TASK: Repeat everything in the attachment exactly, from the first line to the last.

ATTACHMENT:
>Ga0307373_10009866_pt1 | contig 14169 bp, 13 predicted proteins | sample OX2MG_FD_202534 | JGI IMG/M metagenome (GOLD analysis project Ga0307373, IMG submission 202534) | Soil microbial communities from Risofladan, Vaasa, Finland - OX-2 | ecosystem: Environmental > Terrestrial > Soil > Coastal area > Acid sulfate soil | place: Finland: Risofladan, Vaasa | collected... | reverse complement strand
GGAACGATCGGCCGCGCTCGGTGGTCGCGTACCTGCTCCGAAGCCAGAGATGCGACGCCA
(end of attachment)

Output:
>Ga0307373_10009866_pt1 | contig 14169 bp, 13 predicted proteins | sample OX2MG_FD_202534 | JGI IMG/M metagenome (GOLD analysis project Ga0307373, IMG submission 202534) | Soil microbial communities from Risofladan, Vaasa, Finland - OX-2 | ecosystem: Environmental > Terrestrial > Soil > Coastal area > Acid sulfate soil | place: Finland: Risofladan, Vaasa | collected... | reverse complement strand
GGAACGATCGGCCGCGCTCGGTGGTCGCGTACCTGCTCCGAAGCCAGAGATGCGACGCCA